Our first Honey from the Hive:

- Keith Roberts from The Valley Hive came to the house with a honey extractor which he set up in the kitchen.

- We suited up.  We removed the wooden and plastic honey combs from the ‘honey super’ (the top tier of the hive the queen can’t enter-so no babies up there) and brought them into the kitchen.  They were heavy.  (Click pictures below for a slideshow).

- We cut out the honey comb with a knife from three of the wooden combs.  I wanted some like that so that I could put some honeycomb into each jar of honey.  I wanted some for centerpieces, and for parties.  To keep the combs, I had to be freeze them for 24 hours to kill any potential live contaminents.  They are now in my fridge.

- Keith used an electric knife to cut protruding comb from the front surface of the plastic combs and a wire fork to prick the back side of the honey combs open.  They honey can’t drain out unless the surfaces are cut open.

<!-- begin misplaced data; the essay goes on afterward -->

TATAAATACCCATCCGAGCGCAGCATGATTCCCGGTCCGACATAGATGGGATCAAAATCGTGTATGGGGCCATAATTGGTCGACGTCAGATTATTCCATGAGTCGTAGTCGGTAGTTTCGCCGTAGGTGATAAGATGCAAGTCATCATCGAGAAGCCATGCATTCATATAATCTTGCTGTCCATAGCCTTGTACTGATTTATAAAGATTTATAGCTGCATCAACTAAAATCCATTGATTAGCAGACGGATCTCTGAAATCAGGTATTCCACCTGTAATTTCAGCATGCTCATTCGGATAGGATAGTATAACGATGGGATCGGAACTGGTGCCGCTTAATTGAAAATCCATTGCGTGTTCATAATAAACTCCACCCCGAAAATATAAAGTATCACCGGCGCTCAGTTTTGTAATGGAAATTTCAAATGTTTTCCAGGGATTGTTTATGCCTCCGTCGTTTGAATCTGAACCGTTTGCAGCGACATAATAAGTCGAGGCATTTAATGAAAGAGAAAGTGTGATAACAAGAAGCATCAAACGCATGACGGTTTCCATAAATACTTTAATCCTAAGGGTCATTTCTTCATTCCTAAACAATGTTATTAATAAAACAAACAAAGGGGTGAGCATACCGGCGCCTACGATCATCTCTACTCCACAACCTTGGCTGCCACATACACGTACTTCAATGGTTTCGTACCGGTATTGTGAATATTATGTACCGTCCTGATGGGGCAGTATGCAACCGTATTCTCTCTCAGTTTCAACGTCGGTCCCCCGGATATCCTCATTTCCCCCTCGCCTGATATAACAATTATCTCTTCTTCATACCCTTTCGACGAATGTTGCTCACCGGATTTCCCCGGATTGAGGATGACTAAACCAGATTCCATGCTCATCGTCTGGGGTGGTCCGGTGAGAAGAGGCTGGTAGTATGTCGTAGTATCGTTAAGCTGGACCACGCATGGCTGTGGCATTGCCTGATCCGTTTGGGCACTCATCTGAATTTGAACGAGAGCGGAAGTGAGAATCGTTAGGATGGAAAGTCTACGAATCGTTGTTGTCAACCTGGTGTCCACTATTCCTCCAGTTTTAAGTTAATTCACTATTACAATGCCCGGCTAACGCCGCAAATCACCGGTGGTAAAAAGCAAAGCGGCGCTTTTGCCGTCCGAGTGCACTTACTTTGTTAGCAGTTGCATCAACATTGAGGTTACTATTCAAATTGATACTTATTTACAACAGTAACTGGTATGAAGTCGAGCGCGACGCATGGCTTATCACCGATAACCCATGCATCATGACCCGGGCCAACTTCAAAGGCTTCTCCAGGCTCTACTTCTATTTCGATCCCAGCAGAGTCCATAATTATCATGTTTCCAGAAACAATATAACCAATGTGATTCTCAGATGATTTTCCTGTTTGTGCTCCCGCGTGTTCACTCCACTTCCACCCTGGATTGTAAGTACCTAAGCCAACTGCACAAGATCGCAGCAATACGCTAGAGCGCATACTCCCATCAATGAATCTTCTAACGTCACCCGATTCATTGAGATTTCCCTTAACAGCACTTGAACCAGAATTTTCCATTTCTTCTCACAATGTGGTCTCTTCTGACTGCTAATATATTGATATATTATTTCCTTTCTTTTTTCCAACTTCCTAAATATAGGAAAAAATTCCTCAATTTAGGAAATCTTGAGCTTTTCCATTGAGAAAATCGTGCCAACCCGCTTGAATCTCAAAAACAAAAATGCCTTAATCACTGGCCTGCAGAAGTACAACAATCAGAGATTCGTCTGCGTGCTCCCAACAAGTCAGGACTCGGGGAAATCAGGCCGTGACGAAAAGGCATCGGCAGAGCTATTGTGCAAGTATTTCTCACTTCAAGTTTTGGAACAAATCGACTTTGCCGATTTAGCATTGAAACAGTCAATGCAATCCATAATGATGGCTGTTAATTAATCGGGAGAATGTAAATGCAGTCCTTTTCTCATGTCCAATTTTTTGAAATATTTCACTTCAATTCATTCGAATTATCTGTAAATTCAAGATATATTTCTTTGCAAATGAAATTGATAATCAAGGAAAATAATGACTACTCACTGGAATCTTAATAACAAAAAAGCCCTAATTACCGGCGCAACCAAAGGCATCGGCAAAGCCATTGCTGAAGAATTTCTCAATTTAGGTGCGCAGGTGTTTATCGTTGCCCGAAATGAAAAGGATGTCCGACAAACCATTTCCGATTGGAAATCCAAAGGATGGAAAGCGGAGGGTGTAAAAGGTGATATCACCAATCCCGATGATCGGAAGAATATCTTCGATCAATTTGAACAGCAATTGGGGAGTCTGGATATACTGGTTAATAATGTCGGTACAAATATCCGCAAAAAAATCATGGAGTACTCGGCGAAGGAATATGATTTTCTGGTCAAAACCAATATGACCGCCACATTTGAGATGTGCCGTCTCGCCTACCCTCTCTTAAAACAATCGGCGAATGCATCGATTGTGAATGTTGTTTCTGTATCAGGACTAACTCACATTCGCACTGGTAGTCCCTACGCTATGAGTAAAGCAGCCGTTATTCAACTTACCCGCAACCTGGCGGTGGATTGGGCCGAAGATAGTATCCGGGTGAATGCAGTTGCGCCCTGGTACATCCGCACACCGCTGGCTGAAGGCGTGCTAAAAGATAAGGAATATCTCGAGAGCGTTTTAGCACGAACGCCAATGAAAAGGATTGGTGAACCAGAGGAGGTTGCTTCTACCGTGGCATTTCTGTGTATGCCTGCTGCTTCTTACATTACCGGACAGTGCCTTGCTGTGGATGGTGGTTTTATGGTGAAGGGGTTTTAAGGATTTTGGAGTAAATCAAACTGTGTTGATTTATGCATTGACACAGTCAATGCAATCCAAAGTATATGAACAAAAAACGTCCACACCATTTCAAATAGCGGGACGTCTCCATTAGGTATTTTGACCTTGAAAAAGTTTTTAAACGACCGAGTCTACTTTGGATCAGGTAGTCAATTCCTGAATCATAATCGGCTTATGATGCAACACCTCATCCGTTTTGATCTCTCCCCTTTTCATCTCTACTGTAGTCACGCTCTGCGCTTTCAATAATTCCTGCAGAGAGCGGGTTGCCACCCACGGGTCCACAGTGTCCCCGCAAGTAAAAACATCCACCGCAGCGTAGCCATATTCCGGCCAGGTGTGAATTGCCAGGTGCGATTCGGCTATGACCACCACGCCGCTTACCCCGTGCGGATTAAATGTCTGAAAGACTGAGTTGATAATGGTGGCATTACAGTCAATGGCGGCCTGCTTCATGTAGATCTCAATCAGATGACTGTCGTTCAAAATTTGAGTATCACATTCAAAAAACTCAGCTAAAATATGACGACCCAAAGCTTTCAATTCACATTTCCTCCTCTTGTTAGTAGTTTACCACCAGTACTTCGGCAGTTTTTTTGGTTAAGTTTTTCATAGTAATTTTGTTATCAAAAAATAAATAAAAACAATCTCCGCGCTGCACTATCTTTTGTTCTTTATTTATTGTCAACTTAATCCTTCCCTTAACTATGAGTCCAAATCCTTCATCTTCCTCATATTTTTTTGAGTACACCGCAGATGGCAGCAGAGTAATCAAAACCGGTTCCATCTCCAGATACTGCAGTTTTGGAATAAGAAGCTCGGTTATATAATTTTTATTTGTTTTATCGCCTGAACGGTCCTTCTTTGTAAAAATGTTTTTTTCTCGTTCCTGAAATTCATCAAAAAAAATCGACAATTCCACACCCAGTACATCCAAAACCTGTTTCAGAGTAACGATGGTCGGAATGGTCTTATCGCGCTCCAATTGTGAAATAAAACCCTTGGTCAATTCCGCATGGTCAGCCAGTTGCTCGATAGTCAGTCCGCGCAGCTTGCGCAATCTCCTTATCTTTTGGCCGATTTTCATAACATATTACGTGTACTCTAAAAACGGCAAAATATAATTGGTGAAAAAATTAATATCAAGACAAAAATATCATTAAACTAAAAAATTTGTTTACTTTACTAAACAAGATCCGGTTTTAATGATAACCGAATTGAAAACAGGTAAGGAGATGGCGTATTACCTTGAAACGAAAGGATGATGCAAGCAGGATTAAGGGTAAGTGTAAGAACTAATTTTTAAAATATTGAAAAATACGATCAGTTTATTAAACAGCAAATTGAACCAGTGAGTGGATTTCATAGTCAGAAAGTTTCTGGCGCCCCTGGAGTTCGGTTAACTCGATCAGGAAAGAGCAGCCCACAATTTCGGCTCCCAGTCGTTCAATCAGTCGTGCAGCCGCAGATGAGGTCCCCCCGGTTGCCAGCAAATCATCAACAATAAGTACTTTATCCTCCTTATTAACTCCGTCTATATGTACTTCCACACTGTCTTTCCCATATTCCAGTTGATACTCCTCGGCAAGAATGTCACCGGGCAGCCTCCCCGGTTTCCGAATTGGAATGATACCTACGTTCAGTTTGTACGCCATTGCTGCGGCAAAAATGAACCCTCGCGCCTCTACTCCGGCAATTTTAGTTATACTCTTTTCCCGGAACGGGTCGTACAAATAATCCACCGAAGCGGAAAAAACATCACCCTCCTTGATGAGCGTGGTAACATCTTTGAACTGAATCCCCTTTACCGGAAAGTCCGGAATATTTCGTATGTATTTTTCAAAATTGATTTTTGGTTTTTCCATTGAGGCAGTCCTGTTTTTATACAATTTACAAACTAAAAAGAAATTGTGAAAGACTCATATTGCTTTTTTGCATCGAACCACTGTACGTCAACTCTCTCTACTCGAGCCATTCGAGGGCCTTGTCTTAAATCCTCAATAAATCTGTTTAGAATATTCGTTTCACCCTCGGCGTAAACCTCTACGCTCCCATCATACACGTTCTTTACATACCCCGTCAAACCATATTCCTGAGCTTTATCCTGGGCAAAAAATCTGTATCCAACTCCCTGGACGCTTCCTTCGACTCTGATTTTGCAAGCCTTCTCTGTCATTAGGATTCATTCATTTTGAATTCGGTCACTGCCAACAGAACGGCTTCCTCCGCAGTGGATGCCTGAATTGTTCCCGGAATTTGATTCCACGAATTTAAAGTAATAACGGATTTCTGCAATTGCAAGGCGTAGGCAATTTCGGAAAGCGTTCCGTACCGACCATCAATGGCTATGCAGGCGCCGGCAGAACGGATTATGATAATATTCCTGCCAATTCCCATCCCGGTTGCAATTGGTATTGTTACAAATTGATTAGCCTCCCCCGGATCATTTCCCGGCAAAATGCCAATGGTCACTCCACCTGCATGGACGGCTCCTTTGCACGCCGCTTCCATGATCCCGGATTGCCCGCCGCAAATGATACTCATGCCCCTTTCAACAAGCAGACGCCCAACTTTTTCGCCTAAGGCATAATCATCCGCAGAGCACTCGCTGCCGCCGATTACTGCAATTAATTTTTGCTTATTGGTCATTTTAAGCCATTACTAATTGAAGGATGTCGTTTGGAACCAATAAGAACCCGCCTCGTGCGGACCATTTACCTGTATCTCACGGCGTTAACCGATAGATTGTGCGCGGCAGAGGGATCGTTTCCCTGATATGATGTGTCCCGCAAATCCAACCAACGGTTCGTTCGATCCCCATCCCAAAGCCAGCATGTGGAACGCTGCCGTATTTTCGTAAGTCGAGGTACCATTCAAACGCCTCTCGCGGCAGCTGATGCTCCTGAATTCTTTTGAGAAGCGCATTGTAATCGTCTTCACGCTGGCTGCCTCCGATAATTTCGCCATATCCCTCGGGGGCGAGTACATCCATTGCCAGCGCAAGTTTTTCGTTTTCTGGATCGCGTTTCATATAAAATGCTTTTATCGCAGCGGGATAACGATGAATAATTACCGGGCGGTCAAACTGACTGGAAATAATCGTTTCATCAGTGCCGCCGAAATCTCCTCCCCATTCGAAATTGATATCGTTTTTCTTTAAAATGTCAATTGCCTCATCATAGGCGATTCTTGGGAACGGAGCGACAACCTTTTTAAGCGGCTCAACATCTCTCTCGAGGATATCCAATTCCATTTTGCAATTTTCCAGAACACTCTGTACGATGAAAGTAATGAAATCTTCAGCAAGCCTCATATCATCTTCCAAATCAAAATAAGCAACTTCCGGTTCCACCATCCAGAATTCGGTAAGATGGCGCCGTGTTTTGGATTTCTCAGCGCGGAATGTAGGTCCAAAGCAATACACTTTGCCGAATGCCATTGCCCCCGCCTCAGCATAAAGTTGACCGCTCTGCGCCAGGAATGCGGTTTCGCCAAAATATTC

- Three plastic combs are inserted into the extractor at a time.  It spins to use centrifugal force to extract the honey.

- We put the honey through a strainer into a bucket with a spigot.

- We filled the jars.  Our extraction day yielded approximately 15 pounds of honey.  Two jars went into Keith’s Honey Competition…Keith advised that our 8.5 oz. jars would sell for $17-20 each and our 1 oz. jars would sell for $5.  Of course, none of them are for sale!!

This is a photo of the original hive in the chicken coop roof.  Notice how the bees original architecture mimics the vertical slats in the hive box.  

Honey and Bees Photo.jpg